Kasoma’s fortunes were to change in rather dramatic fashion when he grabbed a rare opportunity, that came his way in 2010.even years ago, Noordin Kasoma chased his dream of becoming a professional cyclist and perhaps take part in some of the most competitive races in the sports world, such as the Tour de France, to name just one.
“It was in 2010 when cyclists were invited for a seminar organized by Entrepreneurship Institute Rubaga where I met the renowned bicycle designer, cyclist and hi-tech manufacturer of bikes Craig Calfee. He taught us how to manufacture bikes from Bamboo. I found this as an amazing opportunity that I could not let pass,” Kasoma said.
Kasoma’s interest in venturing into bicycle manufacturing arose from the growing awareness about environmentally-friendly lifestyles of people such as cycling for movement as opposed to use of carbon emitting vehicles, especially in the developed countries.
“As people become health and environmentally conscious, they want to cycle more and use renewable resources,” argues Kasoma.
Besides, it was a pleasant surprise for Kasoma to learn from Calfee that a natural material such as bamboo, easily grown in many parts of the Uganda and the world, could be used to produce something as durable as a bicycle.
More great news was to come in the way Calfee wrapped backcloths to bind two separate bamboo sticks into a very durable joint.
In fact, as Kasoma later found out, the crisscrossing nature of fibre threads in backcloth, gives it an edge over other types of fibre like sisal.
“We use backcloth to make joints because it is the best form of natural fibre compared to other material. It has given us an edge in the market over other bikes,” argues Kasoma.
Kasoma pursued his dream by establishing a close relationship with Calfee on how he could develop the dream further, including finding out the nitigrities of bike manufacturing and marketing.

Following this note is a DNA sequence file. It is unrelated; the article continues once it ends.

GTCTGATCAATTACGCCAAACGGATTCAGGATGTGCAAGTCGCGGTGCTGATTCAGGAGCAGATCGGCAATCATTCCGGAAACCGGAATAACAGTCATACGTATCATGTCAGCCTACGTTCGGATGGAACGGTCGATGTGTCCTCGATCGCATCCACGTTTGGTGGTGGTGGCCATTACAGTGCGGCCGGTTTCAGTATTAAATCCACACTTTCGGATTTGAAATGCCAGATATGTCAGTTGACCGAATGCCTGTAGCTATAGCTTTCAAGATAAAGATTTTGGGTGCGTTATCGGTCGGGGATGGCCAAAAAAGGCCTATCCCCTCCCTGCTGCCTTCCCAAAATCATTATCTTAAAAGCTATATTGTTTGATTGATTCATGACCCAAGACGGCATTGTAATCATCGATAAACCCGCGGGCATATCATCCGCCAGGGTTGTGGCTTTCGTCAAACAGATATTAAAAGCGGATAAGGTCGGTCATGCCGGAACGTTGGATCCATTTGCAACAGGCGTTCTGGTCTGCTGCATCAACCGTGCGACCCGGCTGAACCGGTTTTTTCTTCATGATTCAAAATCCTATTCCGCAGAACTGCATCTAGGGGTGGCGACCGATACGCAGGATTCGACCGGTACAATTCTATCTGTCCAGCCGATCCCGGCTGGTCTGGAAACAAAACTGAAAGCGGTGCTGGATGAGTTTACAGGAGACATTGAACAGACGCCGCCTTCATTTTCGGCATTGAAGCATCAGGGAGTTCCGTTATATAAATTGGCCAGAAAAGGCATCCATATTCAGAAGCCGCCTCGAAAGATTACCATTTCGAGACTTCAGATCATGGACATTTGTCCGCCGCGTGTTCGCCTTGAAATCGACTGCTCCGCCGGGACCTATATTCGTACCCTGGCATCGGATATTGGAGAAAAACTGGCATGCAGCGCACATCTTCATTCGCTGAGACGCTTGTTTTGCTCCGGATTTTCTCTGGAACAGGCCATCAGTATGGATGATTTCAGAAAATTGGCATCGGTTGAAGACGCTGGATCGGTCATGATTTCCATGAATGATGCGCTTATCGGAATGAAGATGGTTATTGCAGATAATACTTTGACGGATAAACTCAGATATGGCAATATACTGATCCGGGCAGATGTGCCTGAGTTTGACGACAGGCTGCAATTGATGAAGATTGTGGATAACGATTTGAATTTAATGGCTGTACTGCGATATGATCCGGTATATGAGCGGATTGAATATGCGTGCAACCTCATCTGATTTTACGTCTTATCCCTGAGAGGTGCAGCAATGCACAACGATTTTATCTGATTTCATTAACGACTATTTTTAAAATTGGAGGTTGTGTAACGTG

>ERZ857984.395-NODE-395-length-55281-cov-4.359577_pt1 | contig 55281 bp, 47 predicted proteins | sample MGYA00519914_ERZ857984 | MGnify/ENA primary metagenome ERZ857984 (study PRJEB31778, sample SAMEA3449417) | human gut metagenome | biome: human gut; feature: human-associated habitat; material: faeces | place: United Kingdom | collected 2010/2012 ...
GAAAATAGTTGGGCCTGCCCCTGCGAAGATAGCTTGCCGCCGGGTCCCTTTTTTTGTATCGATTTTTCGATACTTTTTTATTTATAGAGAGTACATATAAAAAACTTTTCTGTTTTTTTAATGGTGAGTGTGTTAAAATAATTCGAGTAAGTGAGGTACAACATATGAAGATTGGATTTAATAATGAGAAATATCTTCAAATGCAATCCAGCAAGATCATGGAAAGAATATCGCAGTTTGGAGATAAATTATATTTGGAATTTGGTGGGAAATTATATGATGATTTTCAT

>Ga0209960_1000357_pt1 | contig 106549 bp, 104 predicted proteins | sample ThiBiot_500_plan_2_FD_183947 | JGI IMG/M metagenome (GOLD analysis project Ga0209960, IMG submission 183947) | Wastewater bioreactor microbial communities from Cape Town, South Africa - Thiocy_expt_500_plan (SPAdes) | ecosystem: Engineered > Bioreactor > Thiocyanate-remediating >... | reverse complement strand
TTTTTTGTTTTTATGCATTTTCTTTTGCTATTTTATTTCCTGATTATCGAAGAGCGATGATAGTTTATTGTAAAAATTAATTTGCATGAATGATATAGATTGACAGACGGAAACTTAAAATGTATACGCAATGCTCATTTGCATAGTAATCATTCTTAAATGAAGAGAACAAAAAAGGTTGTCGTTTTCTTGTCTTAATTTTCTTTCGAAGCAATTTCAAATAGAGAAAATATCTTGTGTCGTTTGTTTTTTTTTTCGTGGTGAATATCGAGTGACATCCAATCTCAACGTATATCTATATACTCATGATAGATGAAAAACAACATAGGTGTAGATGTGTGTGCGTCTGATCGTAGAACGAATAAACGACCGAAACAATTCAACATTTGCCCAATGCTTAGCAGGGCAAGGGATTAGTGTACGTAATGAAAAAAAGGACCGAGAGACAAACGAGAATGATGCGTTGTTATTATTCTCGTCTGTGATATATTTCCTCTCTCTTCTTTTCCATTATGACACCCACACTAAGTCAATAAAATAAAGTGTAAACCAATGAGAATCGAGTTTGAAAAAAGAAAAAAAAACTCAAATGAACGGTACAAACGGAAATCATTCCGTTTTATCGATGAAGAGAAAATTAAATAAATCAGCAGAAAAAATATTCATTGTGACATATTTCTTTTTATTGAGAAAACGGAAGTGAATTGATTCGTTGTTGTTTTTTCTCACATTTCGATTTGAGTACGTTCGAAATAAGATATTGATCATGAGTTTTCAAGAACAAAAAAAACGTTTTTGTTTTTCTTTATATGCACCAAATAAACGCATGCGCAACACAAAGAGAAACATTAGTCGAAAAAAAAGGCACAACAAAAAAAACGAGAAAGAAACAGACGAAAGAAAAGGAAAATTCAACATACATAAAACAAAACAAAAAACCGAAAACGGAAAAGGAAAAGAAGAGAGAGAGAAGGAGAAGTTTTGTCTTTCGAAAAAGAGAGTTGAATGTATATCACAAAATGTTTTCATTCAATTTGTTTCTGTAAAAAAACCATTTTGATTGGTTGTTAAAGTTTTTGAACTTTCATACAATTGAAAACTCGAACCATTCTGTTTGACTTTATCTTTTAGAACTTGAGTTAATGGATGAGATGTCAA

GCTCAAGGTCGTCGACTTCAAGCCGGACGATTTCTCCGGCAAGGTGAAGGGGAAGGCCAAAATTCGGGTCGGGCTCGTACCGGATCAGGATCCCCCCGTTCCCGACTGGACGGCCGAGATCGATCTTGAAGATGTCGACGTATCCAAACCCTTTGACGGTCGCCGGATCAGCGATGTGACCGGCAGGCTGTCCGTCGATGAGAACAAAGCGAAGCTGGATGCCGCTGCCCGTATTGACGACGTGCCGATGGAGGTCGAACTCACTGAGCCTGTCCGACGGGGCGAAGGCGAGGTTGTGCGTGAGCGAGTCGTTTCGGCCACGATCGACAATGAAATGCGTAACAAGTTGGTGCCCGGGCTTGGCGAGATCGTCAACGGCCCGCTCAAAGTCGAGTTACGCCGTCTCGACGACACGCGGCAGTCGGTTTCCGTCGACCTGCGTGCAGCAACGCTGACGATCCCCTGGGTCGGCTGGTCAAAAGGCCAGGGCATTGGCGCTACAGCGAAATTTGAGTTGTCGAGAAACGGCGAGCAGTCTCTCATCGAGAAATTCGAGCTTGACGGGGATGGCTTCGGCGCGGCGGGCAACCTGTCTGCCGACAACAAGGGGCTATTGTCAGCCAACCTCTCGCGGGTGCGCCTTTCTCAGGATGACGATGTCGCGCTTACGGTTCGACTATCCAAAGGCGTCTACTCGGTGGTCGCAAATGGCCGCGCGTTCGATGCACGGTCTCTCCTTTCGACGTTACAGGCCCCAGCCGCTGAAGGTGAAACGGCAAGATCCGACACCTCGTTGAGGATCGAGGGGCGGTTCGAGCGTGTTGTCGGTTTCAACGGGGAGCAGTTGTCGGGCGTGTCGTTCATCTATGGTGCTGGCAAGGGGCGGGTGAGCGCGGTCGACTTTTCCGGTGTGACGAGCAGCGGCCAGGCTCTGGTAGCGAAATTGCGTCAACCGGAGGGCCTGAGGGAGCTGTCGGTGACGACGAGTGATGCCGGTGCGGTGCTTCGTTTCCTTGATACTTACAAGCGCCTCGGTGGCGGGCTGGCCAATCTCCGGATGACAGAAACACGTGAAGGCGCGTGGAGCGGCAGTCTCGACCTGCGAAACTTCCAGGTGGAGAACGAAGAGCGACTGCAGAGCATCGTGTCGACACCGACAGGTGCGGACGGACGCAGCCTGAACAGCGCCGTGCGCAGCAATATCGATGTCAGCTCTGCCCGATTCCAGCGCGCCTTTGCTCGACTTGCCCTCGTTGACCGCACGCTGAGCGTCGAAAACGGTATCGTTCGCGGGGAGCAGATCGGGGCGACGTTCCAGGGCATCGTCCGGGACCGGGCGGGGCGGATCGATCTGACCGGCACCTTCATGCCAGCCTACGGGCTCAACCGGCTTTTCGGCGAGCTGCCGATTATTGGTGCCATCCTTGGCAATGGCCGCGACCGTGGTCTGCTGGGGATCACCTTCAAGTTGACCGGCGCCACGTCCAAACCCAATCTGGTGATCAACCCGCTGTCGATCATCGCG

With support from Calfee Kasoma founded a private company called Boogaali bikes ltd and started to make bikes destined for the European and American market.
The idea of making a bicycle frame from bamboo might sound very attractive. However, it’s not as easy as eating a piece of cake.
Making a bamboo bicycle frame is a careful multi-stage process that lasts several months from the time the bamboo is harvested. It involves cutting the bamboo, drying, curing, joining, filing, filtering, alignment, smoothing, automotive clearing and coating.
The entire process is purely an exercise of handwork and therefore requires meticulous and skilled personnel to put it to perfection.
“We leave the bamboo to dry for three months In order to process the frames. The bamboo is measured every after two weeks to monitor their weight and moisture content. Later, we cut them onto respective sizes according to the required specifications. For example racing bikes have different sizes need to be very light compared to casual bikes.
He notes that they are able to produce frames weighing around one kilogram for a racing bike and slightly more than two kilograms (frame) for a casual bike.
“The frames are mitered to ensured they are alighted with the joints. We use a chemical called Epoxy resin and a hardener to soak the backcloth, after which we wrap the material around the join.”
Kasoma specializes not in assembling a complete bike, but rather in the production of frames, which he exports to Europe and the United States where he sells them to bike shops.
We sells our frames to Europe and the US where our clients are owners of bike shops. What they need from us are the unique types of frames to which they add other parts to assemble a complete bike.
The fact that they are made from renewable material does not make them cheaper. According to Kasoma, their clients are generally rich people who want a different type of bike, from what they’ve grown up seeing.
“The unique nature of our frames made from bamboo and backcloths, gives us a niche in the market where most people are used to frames made out of alluminium, steel or carbon fibre.
Kasoma sells his Boogaali frames at a cool US$400 (Approximately UGX1.5m)
If other modern parts of the bike are added, the bike costs a mindboggling US$2000, (Approximately UGX7.4m).
Currently, with a workforce of about 10 people, Kasoma says they are able to export some 40 frames per year.
This level of output, he says allows him to put food on table and meet the needs of his family besides paying the salaries of his colleagues.
As observed, he targets the elite class in Europe who care more about quality than quantity. As such, he does not intend to adopt a mass production strategy, especially also since the market for unique hand-made products remains weak in most parts of the developed west.
Going forwards, Kasoma says he plans to set up a physical showroom in Kampala as one of the ways to expand his market opportunities, even though he gets most of his orders from online.